The national minimum wage sets minimum hourly rates that employers must pay their workers. It covers almost all workers in the UK. There are three aged based rates and an apprentice rate. This guide provides a basic overview of the national minimum wage and explains the role of HM Revenue & Customs (HMRC) in enforcing it.
The rules in this area can be complicated, so at various stages this guide also provides links to other sources of information. These will give you the greater detail needed to calculate national minimum wage requirements for individual workers.
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There are currently three aged based national minimum wage rates and an apprentice rate, which are usually updated in October each year. The rates that apply from 1 October 2013 are as follows:
Apprentices aged 19 or over who have completed one year of their apprenticeship are entitled to receive the national minimum wage rate applicable to their age.
See more information on the national minimum wage rates for earlier years on the GOV.UK website by following the link below
Almost all workers who work in the UK are entitled to the national minimum wage. But there are some groups who aren't entitled, including:
For a full list of all the exceptions, follow the link at the end of this section.
It makes no difference to a worker's entitlement to the national minimum wage whether they work for you full time or part time, or whether they are an agency worker, a temporary or casual worker, a piece worker or a home worker.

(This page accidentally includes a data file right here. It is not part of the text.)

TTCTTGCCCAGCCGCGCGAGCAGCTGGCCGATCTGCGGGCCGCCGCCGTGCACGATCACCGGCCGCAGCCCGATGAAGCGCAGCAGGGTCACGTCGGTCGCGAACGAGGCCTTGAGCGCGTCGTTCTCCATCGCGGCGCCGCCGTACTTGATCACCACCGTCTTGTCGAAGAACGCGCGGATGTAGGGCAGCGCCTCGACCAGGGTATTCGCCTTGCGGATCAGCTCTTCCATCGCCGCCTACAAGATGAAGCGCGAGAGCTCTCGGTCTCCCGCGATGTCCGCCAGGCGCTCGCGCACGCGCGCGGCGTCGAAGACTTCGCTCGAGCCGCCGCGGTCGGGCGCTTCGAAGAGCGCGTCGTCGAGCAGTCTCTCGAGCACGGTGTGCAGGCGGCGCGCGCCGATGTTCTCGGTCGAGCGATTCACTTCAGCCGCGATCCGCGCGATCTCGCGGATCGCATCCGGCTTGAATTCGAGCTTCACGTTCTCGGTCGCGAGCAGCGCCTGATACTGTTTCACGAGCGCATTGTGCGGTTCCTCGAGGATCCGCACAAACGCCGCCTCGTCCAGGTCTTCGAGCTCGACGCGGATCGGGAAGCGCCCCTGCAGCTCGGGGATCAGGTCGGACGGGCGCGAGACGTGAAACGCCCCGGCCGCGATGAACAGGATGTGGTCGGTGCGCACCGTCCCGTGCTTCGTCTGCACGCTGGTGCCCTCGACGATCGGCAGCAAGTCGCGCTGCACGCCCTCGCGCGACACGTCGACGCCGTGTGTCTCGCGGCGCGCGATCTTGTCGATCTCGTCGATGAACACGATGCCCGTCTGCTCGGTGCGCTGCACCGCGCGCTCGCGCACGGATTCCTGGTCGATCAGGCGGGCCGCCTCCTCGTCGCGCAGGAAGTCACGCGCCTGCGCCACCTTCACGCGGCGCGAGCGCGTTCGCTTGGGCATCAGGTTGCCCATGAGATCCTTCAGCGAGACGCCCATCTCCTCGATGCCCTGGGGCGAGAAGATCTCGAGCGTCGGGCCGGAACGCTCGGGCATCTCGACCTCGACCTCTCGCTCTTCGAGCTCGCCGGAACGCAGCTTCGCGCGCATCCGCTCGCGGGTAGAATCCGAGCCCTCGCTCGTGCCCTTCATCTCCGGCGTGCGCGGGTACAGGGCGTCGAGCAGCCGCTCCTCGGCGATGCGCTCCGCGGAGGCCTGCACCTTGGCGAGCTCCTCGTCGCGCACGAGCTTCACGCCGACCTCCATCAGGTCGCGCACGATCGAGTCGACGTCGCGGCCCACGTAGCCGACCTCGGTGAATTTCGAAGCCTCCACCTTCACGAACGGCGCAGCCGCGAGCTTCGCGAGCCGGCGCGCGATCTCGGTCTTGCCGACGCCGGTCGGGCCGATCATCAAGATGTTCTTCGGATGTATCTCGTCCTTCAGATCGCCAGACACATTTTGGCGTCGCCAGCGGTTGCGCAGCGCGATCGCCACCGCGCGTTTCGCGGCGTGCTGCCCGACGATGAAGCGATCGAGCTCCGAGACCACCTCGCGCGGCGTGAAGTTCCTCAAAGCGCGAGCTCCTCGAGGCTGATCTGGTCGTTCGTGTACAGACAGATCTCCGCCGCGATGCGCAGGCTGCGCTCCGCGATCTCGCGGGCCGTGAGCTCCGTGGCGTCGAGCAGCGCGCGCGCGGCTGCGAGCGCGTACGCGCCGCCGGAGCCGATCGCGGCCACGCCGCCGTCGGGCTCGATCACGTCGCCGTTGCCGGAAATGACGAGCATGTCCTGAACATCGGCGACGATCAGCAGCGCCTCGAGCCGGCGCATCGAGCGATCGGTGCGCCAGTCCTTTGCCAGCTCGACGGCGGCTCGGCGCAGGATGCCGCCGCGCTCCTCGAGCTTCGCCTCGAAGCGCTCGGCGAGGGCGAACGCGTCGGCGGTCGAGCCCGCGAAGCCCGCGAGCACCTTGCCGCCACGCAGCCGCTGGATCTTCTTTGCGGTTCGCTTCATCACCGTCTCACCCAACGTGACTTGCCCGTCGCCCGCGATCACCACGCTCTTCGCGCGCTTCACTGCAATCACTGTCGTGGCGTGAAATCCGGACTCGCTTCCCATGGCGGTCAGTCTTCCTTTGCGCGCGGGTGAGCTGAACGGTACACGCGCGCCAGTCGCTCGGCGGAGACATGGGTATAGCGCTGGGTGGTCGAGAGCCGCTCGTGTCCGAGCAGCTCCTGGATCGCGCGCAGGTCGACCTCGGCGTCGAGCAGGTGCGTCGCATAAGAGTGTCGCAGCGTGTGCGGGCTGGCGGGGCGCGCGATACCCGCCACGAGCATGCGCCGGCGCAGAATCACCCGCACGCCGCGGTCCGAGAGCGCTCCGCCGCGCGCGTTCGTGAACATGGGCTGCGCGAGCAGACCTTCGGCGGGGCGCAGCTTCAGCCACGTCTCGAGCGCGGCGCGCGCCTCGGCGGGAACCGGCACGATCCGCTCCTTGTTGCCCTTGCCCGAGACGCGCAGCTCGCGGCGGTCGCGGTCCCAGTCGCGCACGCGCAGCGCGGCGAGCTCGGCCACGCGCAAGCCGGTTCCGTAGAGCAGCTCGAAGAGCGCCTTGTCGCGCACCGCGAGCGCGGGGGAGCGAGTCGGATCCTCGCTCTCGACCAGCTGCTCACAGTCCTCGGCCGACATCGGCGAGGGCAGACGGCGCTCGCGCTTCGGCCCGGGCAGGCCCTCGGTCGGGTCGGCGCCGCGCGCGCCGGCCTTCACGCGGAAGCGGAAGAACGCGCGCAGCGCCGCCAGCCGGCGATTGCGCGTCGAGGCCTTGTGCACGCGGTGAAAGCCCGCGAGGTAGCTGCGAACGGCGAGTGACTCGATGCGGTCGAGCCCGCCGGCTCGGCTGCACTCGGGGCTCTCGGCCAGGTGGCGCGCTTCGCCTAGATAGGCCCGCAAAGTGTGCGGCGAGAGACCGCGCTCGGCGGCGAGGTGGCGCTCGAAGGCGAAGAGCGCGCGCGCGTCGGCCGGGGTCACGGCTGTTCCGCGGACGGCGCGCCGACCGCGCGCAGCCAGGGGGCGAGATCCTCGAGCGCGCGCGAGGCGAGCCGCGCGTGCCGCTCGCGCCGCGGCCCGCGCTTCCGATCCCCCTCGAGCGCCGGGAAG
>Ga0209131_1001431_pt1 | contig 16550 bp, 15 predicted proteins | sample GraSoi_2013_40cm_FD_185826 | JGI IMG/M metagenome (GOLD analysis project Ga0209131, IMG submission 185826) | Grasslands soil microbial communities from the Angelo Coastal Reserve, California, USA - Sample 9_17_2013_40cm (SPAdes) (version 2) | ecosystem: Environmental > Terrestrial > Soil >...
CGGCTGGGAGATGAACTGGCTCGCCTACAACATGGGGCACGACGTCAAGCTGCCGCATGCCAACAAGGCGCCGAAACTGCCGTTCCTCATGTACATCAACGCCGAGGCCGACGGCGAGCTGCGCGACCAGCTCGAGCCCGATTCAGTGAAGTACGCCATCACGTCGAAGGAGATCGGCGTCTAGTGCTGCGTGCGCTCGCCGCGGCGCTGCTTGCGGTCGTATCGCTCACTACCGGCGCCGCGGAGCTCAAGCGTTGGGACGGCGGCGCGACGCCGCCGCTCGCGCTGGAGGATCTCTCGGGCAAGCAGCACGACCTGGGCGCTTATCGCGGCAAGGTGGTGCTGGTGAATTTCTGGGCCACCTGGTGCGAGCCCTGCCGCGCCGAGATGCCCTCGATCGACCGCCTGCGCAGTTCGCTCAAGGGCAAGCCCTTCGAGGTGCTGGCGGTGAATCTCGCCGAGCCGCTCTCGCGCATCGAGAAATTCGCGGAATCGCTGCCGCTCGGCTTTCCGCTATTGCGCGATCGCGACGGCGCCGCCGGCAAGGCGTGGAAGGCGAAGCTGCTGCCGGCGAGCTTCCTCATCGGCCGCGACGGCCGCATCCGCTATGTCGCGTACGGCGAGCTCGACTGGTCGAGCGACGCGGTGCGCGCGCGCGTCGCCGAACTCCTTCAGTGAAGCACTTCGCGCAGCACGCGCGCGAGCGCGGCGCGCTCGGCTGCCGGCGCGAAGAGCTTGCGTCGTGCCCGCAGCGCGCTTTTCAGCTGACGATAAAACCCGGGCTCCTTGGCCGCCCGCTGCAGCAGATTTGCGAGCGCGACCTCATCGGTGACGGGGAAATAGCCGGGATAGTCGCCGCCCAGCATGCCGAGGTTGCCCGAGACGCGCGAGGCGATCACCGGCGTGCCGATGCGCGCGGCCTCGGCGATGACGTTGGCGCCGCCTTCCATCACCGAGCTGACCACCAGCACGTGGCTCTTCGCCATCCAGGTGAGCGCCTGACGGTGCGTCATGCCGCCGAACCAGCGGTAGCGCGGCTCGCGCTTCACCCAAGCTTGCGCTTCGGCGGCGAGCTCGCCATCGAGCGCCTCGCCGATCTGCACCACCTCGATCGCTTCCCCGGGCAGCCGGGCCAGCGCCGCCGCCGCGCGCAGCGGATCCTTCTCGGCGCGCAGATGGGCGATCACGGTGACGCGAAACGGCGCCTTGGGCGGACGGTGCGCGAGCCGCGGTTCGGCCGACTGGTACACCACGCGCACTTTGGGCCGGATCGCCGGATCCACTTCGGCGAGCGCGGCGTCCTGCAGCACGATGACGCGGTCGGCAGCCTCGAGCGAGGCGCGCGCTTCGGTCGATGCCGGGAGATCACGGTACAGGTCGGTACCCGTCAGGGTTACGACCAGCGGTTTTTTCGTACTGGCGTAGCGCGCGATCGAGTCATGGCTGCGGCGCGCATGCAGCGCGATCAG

National minimum wage pay is calculated in a certain way. Many of the payments that you make to a worker will count towards their national minimum wage pay, but some won't. For example, a worker's basic pay (before deductions of tax and National Insurance) counts towards national minimum wage pay, but any payments for expenses do not count.
Every worker who's entitled to the national minimum wage must be paid at least their national minimum wage rate on average for every hour worked in each pay reference period (the pay reference period is the interval at which you pay them - such as weekly or monthly, but it cannot be longer than a calendar month).
This means that to work out how much you're required to pay a worker, you need to calculate how many hours they have worked. For national minimum wage purposes, there are four different types of work, and there are different rules for calculating the number of hours worked for each of these.
The four types of work are:
For full details of how the national minimum wage applies to each type of work, follow the links below
You must keep records that show you pay at least the national minimum wage to anyone who works for you and is entitled to it.
You must keep these records for at least three years, but it's a good idea to keep them for six years (five years in Scotland) in order to show that you have paid at least national minimum wage rates if a civil claim is brought against you.
HMRC compliance officers are entitled to ask you to produce your records for inspection.
If you realise you haven't paid a worker at least the national minimum wage requirement, then you must work out and pay the arrears to the worker.
Changes from 6 April 2009 mean that you must calculate any arrears using a formula that includes the current national minimum wage rate and you may end up paying more than you would have if you had paid the correct amount to start with.
HMRC enforces the national minimum wage. If HMRC finds you have underpaid the national minimum wage it will issue a notice of underpayment. This will show the arrears you must pay to your workers and the penalty you must pay to HMRC.
Details of how and where to appeal will be included with the notice of underpayment.
If you need more help and advice about paying the national minimum wage, you can contact the Pay and Work Rights Helpline.